first published in the Riverfront Times (St. Louis) , July 26, 1995

Last week the St. Louis County Counselor's office
continued efforts to hold the responsible parties in the
Times Beach dioxin cleanup to their word. Not an easy
task, considering they keep talking out of both sides of
their mouths. 
     At issue is the county's right to mandate its own
air-quality standards as spelled out in the 1990 consent
     As a part of that pact, Syntex, the company liable
for the $118 million-plus cleanup of Times Beach and 26
other dioxin-contaminated sites in Eastern Missouri,
agreed to "apply to the St. Louis County Health
Department ... for a construction and operating permit
governing air emissions from the TTU (thermal treatment
unit)." A thermal-treatment unit is an incinerator.
     In a motion filed on May 11, however, Syntex asked
the U.S. District Court here to turn aside the county's
air-quality ordinance enacted Feb. 8. Syntex contends
the local law exceeds federal standards set forth in the
consent decree signed with the U.S. Environmental
Protection Agency (EPA), and the Missouri Department of
Natural Resources (DNR). Syntex is supported in its move
by the EPA. 
     On July 18, the county responded by submitting its
own motion to the court, which challenges both Syntex
and the EPA's opposition to its air-quality standards.
The county ordinance requires the Times Beach
incinerator to emit no more dioxin than the level
specified in the EPA's own health-risk assessment
published in November 1994. That amount of allowable
emissions, which the EPA determined to be a worst-case
scenario, is still more than the EPA's original goal of
99.9999 percent destruction removal efficiency.
     For Martha Steincamp, the chief counsel for Region
VII of the EPA, the impasse is based on the subtle
differences between "administrative" and "substantive"
EPA guidelines. Administrative rules or "paperwork" as
Steincamp refers to them, carry little weight and are
simply a formality. Substantively, the EPA and
responsible parties in a Superfund cleanup are not bound
by any local, state or federal permit, Steincamp says.
In the case of Times Beach, the air-quality standards
that were in place in 1988 -- at the time of the federal
court's record of decision -- are the only laws relevant
to the argument, Steincamp contends. Of course, St.
Louis County didn't have any local air-quality standard
at that time. The fact that the subsequent 1990 consent
decree mandates a local emissions permit is of no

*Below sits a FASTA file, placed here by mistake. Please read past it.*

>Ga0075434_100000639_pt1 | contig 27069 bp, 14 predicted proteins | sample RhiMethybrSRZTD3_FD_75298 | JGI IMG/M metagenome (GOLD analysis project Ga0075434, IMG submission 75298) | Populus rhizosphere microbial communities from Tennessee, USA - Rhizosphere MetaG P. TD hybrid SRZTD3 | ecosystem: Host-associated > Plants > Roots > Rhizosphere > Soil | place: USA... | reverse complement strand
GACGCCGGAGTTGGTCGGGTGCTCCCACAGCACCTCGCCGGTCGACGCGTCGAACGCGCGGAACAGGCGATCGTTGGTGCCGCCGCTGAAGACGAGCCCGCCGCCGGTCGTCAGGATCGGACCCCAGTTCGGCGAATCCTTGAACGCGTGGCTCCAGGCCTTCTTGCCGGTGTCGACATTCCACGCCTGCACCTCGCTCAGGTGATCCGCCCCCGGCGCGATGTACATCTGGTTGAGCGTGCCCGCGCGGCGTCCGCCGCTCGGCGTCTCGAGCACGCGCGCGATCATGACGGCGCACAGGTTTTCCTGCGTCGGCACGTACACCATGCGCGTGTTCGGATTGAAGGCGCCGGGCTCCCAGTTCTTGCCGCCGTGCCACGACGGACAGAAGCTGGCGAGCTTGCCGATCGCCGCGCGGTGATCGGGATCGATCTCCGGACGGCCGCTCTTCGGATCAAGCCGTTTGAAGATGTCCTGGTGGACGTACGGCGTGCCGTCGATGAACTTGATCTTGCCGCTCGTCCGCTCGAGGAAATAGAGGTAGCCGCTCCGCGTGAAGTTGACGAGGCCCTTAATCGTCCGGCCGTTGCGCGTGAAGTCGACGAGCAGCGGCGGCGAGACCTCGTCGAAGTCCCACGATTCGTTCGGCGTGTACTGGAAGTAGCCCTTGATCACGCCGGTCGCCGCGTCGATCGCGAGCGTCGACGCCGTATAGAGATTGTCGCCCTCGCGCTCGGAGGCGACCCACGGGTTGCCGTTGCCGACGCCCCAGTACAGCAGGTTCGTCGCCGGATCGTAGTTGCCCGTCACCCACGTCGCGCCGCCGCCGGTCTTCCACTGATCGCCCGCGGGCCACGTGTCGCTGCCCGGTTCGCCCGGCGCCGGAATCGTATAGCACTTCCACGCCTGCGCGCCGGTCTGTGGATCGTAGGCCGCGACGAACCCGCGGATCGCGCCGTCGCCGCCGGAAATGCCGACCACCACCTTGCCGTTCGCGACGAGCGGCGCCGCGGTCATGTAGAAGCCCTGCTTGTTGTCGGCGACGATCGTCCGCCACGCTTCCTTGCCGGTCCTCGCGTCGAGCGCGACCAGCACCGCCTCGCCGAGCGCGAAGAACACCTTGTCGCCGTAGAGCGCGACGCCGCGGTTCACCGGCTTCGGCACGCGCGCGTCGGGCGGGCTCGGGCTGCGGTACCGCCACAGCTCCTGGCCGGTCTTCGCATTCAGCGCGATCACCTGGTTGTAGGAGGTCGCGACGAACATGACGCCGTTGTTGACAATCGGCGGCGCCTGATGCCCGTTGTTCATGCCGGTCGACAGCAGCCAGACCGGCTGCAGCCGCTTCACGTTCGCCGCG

consequence, according to Steincamp. "In my opinion we
are abiding by the law," the EPA lawyer says.
     County Counselor John Ross sees a contradiction in
Syntex and the EPA" position. "At other times, they've
said that their incinerator would exceed our standards,"
says Ross.
     Edward L Noel, the attorney for Syntex, referred
all questions on the latest legal maneuvers to his
client Gary Pendergrass, the Times Beach project
coordinator. Pendergrass could not be reached for
comment at press time on Monday. At the Jan. 26 County
Council meeting, NOel was less reticent ( "Emission
Control," RFT, Feb. 1). The corporate lawyer then
threatened the county with litigation, which could
result in $500,000 in monthly penalties. He also
compared the potential health risks posed by the
incinerator to a traffic problem. "I don't know that
there is any difference in putting one extra truck on
the highway," said Noel, a member of the prestigious law
firm of Armstrong, Teasdale, Schlafly and Davis.
     Despite NOel's opinion, the EPA has seen fit to
award a $50,000 technical-assistance grant to the Times
Beach Environmental Task Force. The money will be used
by the community group over the next two years to hire a
technical advisor, who will review emissions data from
the incinerator to see whether it is operating safely.
     Meanwhile, there is a growing number of opponents
to the incinerator who are still intent upon stopping it
before it begins operating -- perhaps as soon as next
year. A coalition of anti-incinerator forces has
scheduled a rally for this Thursday at 1:00 p.m. at the
EPA's site office on Lewis Road of I-44.

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